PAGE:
Exposure-safety analysis of QTc interval and transaminase levels following bedaquiline administration in patients with drug-resistant tuberculosis
SourceCpt Pharmacometrics and Systems Pharmacology, 10, 12, (2021), pp. 1538-1549
Article / Letter to editor
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Cpt Pharmacometrics and Systems Pharmacology
SubjectRadboudumc 4: lnfectious Diseases and Global Health RIHS: Radboud Institute for Health Sciences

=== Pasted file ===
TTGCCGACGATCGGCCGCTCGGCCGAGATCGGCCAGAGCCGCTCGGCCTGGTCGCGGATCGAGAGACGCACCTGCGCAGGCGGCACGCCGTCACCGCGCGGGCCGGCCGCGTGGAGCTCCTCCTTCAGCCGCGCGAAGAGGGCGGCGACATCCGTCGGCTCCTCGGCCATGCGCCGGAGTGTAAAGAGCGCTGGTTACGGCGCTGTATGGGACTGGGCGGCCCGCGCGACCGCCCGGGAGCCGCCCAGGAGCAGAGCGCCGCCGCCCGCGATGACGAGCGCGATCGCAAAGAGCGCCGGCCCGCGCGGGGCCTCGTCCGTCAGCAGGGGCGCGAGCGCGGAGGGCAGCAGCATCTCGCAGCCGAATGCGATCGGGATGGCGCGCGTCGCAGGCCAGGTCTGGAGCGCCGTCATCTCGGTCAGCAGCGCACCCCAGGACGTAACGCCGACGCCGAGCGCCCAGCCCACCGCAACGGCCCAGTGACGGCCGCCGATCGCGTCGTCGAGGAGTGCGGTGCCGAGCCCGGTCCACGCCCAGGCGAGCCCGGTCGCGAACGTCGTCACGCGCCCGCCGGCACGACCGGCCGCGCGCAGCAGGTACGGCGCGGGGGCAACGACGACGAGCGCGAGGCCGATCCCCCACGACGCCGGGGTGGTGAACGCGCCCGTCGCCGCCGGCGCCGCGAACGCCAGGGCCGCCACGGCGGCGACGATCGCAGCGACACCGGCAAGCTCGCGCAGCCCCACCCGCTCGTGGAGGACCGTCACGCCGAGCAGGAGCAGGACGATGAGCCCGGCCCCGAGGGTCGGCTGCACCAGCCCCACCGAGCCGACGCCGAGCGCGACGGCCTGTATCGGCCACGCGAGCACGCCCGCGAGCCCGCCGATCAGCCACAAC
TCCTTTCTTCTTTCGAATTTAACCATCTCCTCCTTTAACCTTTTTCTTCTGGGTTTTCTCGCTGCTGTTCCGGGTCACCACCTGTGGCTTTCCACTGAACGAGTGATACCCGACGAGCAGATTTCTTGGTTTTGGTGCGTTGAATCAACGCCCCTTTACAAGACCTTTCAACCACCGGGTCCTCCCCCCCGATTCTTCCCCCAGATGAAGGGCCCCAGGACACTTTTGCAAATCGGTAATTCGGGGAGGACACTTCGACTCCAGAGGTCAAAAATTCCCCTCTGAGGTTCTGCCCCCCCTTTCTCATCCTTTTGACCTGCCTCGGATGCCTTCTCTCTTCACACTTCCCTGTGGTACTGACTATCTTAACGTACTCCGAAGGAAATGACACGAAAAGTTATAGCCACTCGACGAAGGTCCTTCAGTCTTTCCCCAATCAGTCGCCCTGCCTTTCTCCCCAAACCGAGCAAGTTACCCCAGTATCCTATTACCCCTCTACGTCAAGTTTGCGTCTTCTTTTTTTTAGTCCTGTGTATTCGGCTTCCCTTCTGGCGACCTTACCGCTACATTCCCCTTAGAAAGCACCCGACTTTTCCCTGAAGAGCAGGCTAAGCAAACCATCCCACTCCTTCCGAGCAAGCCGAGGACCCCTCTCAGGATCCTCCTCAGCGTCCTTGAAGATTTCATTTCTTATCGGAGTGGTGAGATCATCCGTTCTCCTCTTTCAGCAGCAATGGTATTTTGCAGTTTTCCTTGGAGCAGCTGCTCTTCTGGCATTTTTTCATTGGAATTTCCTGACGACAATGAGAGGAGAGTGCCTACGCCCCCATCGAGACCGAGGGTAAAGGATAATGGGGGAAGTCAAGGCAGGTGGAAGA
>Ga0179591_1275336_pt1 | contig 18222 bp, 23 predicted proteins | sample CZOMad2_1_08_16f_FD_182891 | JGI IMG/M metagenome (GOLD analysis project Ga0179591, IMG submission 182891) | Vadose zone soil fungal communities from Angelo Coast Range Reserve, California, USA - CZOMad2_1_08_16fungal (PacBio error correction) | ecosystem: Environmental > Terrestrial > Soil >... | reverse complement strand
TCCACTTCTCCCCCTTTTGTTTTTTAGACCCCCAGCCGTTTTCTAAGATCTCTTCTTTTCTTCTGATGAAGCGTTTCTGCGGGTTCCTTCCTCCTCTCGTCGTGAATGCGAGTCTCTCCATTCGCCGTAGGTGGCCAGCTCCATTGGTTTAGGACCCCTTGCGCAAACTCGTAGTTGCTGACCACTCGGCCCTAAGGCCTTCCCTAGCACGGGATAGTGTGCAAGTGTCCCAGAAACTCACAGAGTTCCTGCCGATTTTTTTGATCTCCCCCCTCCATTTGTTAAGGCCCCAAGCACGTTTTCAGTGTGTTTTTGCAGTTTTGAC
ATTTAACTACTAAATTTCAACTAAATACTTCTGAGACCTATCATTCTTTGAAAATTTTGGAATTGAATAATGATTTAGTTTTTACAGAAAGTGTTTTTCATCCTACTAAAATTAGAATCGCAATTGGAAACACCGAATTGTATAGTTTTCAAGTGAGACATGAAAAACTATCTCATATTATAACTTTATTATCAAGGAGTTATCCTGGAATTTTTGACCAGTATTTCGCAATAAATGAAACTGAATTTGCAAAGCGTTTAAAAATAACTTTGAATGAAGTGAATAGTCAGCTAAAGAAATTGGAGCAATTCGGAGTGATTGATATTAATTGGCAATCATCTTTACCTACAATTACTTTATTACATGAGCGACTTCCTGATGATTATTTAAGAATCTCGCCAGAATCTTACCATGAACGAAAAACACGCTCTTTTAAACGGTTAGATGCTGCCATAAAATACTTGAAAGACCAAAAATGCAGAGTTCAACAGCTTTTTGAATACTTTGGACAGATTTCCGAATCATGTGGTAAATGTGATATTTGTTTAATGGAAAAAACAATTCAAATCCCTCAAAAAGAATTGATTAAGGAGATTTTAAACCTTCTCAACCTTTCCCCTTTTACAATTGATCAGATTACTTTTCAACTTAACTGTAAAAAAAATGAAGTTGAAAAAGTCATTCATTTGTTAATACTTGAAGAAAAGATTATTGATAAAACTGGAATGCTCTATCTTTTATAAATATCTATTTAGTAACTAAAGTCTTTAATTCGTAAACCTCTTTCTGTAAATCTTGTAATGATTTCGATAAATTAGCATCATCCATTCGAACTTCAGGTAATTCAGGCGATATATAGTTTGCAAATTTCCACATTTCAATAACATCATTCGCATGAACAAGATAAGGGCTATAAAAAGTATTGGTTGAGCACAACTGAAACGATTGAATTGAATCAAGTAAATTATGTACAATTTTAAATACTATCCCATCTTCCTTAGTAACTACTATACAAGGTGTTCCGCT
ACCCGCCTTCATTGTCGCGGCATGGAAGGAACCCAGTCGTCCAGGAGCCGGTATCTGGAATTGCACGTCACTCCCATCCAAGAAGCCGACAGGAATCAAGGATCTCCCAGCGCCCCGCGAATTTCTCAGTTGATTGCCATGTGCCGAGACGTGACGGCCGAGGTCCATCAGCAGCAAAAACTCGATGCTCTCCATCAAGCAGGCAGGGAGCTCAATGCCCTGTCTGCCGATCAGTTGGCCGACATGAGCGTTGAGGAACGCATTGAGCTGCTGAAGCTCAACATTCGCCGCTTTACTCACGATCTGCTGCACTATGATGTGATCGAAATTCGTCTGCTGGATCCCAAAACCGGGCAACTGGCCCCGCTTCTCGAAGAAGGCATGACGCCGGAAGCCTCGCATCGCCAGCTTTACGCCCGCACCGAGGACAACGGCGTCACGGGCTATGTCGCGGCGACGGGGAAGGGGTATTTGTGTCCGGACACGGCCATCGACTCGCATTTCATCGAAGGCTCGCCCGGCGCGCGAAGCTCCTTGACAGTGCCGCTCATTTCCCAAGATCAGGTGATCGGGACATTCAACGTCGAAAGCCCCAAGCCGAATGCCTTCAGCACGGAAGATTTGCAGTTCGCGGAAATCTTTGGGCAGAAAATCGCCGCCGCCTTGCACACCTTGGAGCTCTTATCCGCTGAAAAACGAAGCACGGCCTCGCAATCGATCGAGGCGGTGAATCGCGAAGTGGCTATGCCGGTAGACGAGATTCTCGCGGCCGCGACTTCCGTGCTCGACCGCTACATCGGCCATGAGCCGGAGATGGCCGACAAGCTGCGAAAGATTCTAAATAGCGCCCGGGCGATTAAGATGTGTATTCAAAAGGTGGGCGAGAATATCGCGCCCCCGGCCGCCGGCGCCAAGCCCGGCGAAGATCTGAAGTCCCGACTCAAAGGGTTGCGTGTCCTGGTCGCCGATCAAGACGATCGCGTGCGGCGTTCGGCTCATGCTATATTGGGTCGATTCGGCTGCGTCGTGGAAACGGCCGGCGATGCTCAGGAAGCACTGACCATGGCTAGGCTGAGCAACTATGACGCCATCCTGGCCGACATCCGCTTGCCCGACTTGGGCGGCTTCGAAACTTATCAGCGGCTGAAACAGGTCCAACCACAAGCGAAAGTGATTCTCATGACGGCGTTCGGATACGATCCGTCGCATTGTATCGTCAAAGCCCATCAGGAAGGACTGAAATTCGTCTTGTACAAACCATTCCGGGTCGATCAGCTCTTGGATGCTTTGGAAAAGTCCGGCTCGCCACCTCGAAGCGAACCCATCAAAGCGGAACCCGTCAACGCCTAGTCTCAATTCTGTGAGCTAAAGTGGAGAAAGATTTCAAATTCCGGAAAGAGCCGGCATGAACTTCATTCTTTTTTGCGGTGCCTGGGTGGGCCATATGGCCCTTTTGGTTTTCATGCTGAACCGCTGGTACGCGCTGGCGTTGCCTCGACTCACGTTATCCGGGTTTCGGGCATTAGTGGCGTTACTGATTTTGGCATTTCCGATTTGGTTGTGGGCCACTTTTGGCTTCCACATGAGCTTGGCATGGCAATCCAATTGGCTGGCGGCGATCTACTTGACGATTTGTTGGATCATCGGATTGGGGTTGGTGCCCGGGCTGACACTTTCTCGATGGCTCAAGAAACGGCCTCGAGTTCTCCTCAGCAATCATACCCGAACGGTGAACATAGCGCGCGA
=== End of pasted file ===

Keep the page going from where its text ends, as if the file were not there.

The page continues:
Bedaquiline (BDQ) has shown great value in the treatment of multidrug-resistant tuberculosis (MDR-TB) in recent years. However, exposure-safety relationships must be explored to extend the use of BDQ. Two reported safety findings for BDQ are prolongation of the QTc interval and elevation of transaminase levels. In this study, we investigated the potential relationships between BDQ and/or its main metabolite (M2) pharmacokinetic (PK) metrics and QTcF interval or transaminase levels in patients with MDR-TB using the approved dose regimen. Data from 429 patients with MDR-TB from two phase IIb studies were analyzed via nonlinear mixed-effects modeling. Individual model-predicted concentrations and summary PK metrics were evaluated, respectively, in the QTcF interval and transaminase level exposure-response models. Investigation of further covariate effects was performed in both models. M2 concentrations were found to be responsible for the drug-related QTcF increase in a model accounting for circadian rhythm patterns, time on study, effect of concomitant medication with QT liability, and patient demographics. Simulations with the final model suggested that doses higher than the approved dose (leading to increased M2 concentrations) are not expected to lead to a critical QTcF interval increase. No exposure-safety relationship could be described with transaminase levels despite previous reports of higher levels in patients treated with BDQ. The developed longitudinal models characterized the role of M2 concentrations in QTc interval prolongation and found no concentration dependency for transaminase level elevation, together suggesting that BDQ exposure at the high end of the observed range may not be associated with a higher risk of safety events.
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